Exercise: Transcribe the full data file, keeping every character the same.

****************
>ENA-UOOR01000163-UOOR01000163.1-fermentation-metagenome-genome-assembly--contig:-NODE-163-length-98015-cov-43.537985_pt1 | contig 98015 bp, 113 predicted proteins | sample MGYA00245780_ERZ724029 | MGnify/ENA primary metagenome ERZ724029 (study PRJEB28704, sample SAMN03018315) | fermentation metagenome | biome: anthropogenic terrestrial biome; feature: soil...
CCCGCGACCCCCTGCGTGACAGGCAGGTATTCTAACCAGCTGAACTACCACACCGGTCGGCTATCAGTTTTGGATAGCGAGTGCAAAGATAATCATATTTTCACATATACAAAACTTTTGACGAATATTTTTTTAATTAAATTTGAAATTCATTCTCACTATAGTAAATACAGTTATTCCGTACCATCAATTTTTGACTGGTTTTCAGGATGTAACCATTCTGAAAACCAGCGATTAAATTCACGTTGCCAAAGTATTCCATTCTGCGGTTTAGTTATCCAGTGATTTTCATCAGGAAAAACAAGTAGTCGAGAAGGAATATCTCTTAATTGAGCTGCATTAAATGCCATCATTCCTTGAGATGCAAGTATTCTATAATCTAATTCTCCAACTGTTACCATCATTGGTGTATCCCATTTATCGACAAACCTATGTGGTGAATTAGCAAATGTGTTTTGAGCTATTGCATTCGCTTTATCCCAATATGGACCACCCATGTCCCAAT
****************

>ENA-UOOR01000163-UOOR01000163.1-fermentation-metagenome-genome-assembly--contig:-NODE-163-length-98015-cov-43.537985_pt1 | contig 98015 bp, 113 predicted proteins | sample MGYA00245780_ERZ724029 | MGnify/ENA primary metagenome ERZ724029 (study PRJEB28704, sample SAMN03018315) | fermentation metagenome | biome: anthropogenic terrestrial biome; feature: soil...
CCCGCGACCCCCTGCGTGACAGGCAGGTATTCTAACCAGCTGAACTACCACACCGGTCGGCTATCAGTTTTGGATAGCGAGTGCAAAGATAATCATATTTTCACATATACAAAACTTTTGACGAATATTTTTTTAATTAAATTTGAAATTCATTCTCACTATAGTAAATACAGTTATTCCGTACCATCAATTTTTGACTGGTTTTCAGGATGTAACCATTCTGAAAACCAGCGATTAAATTCACGTTGCCAAAGTATTCCATTCTGCGGTTTAGTTATCCAGTGATTTTCATCAGGAAAAACAAGTAGTCGAGAAGGAATATCTCTTAATTGAGCTGCATTAAATGCCATCATTCCTTGAGATGCAAGTATTCTATAATCTAATTCTCCAACTGTTACCATCATTGGTGTATCCCATTTATCGACAAACCTATGTGGTGAATTAGCAAATGTGTTTTGAGCTATTGCATTCGCTTTATCCCAATATGGACCACCCATGTCCCAAT